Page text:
An event study captures the impact of a certain event(s) on a marketplace. This technique is most commonly used in the context of the stock market, when analysts study the effects of certain events on stock prices. In such an event study, analysts look at share prices prior to the event of interest (e.g. a stock split, CEO resignation, etc.) and compare that prior trend to share prices occurring after the event. It is commonly used in litigation to analyze the financial damage associated with wrongful publicly reported activity, such as measuring the stock price fluctuations associated with a financial restatement. However, the same principles can be applied when analyzing more innocuous events. In this second segment utilizing baby names as a marketplace, we analyze how presidential elections have impacted the popularity of corresponding names.
According to the Social Security Administration (SSA), at least 14 baby boys in the US were named “Obama” in 2008, likely in honor of President Obama’s electoral success in that same year. The world’s youngest Obamas aren’t the first babies to be named in honor of US Presidents. In fact, since Harry Truman’s presidency beginning in 1945, over 120,000 babies have been given “Presidential Names” (i.e. the last name of a current or former President). The chart below shows which Presidential Names are the most popular. Note that the analysis is limited to Presidential Names beginning with Truman, though names like Washington, Jefferson and Jackson likely also enjoy significant popularity.
Carter is by far the most popular of those names considered above, though it is not certain whether this popularity is attributable to Jimmy Carter’s presidency. Without further analysis, we cannot conclusively determine the motivations that parents had in bestowing a Presidential Name upon their child. This uncertainty is especially strong with respect to names that aren’t unique or particular to one of our presidents. “Clinton” for example, had been given as a first name to nearly 87,600 baby boys between 1880 and Bill Clinton’s ascension to executive power in 1992. However, highly unusual first names like Obama and Eisenhower are much more likely to be related to the corresponding president. The chart below shows the average relative popularity of names (i) before the related president’s election, (ii) during the election year, and (iii) after the election.
On this basis, most Presidential names enjoy greater popularity during or after their related election years, suggesting that parents may indeed be naming their children after current or former heads of state. However there is still the suspicion that relatively common names like Carter and Clinton occur independently of the similarly-named presidents and that the cumulative statistics illustrated above obscure actual trends.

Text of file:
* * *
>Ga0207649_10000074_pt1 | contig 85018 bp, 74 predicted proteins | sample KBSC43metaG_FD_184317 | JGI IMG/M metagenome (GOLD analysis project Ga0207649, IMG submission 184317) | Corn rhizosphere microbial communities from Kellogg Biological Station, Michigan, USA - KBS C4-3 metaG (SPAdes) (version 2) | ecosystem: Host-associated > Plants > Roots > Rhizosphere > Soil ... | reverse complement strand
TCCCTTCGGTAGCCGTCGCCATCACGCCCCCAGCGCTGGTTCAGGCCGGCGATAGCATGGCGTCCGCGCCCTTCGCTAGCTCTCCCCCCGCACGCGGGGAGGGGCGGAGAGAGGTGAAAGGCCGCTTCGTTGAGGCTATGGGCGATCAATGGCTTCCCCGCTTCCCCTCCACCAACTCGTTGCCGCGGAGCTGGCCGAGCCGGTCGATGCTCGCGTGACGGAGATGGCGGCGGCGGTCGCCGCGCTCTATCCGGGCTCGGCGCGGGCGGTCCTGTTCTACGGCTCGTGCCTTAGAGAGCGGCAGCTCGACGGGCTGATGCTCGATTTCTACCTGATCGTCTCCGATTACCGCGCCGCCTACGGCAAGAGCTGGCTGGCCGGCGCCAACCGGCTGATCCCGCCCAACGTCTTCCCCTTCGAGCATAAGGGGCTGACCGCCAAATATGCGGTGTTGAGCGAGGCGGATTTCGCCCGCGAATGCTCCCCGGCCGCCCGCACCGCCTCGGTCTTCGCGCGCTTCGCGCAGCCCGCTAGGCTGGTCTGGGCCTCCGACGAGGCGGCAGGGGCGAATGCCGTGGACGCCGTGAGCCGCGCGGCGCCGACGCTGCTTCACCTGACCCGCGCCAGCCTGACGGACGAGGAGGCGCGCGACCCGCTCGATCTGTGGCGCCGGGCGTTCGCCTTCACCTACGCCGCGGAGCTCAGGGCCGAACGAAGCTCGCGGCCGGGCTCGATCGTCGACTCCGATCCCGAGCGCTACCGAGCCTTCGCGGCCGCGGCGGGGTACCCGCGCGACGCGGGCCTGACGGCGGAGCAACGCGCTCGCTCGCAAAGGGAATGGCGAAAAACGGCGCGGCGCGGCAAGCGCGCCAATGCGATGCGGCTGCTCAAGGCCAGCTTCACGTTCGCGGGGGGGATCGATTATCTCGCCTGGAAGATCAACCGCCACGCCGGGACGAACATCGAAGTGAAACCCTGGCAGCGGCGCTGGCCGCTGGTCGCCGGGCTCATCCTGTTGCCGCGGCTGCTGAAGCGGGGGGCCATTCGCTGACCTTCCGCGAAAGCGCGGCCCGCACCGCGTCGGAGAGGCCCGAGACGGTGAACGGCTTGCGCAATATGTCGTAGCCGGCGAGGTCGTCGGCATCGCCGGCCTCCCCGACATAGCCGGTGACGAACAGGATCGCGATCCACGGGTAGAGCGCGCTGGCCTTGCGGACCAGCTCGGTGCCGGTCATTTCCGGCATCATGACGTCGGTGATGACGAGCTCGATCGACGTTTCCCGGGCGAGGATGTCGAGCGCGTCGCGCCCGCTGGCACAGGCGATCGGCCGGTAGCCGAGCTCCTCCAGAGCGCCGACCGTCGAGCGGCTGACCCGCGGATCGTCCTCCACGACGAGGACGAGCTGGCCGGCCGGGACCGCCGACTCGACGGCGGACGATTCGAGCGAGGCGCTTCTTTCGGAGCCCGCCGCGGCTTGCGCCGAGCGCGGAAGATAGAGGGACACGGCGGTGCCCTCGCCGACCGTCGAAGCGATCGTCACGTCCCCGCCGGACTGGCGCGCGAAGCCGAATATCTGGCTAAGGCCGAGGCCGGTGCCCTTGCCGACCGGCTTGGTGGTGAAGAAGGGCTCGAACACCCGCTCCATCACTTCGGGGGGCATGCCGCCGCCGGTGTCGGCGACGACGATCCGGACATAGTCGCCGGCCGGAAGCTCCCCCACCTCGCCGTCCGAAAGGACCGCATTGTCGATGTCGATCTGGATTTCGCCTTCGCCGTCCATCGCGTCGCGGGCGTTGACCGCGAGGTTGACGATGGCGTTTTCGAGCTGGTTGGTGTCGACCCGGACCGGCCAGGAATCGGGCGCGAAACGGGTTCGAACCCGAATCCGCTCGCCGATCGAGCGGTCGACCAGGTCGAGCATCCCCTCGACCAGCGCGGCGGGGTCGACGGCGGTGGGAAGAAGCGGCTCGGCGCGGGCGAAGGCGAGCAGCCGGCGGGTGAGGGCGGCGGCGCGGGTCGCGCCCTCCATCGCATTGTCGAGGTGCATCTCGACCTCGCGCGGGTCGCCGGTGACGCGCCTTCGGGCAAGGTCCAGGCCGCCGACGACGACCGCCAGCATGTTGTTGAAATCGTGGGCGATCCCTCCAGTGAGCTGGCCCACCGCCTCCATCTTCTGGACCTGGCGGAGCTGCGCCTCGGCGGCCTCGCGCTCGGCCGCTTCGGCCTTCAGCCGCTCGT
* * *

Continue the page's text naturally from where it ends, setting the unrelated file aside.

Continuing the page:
An event study allows more insight by providing more detailed timing of activity. This is especially helpful in understanding naming trends for Carter and Clinton, whose popularity would appear related to the election in the above chart, but a time study indicates is not the case:
Further analysis demonstrates that elections do not generally lead to a surge of babies being given Presidential Names. Perhaps the presidential association causes some parents to avoid previously-acceptable names such as Clinton. The chart below, which is limited to a 10 year window surrounding each president’s election, shows the Presidential Names that declined during and after their corresponding elections. Eisenhower, Nixon, and both Bush elections were necessarily eliminated because they had zero Presidential Names during the election period. Ford was also eliminated because its popularity swings wildly, obscuring trends among the other Presidential Names.
Re-scaling the names such that 100% equals the number of President Names in the related election allows easier comparison between Presidential Names. For example, in 1960, 117 boys were named “Kennedy,” which is re-scaled to 100%. In 1964, 230 boys were named Kennedy, resulting in a re-scaled value of 197% (calculated as 230 / 117).
Some names, however, did become more popular around the time of the election, as shown in the chart below:
Although three Presidential Names grew in popularity in the election year, only Kennedy maintained some degree of popularity after the election, possibly due in part to the enduring public fascination with JFK’s life and assassination in 1963.
Differing name utilization patterns could theoretically be explained by the corresponding president’s popularity (as measured by average approval rating). However, the data does not support this theory. If these two variables were positively correlated, the dotted line in the below chart would be upward sloping, i.e. higher approval ratings correspond with increased name popularity. Instead, the line is flat, and the R squared, which measures the degree of correlation on a scale of 0 to 1, is close to zero.
Another possibility is that a few diehard fans are naming their children after presidents, while the majority of people avoid the association with Commanders in Chief. This would explain why relatively popular names like Carter and Clinton become less popular when the association with the president is obvious.
The above charts demonstrate how event studies can illustrate how the public reacts (or fails to react) to a specific event. Identifying and measuring such activity can substantiate (or counter) a claim for economic damages.
Fulcrum Inquiry performs event studies and economic analysis.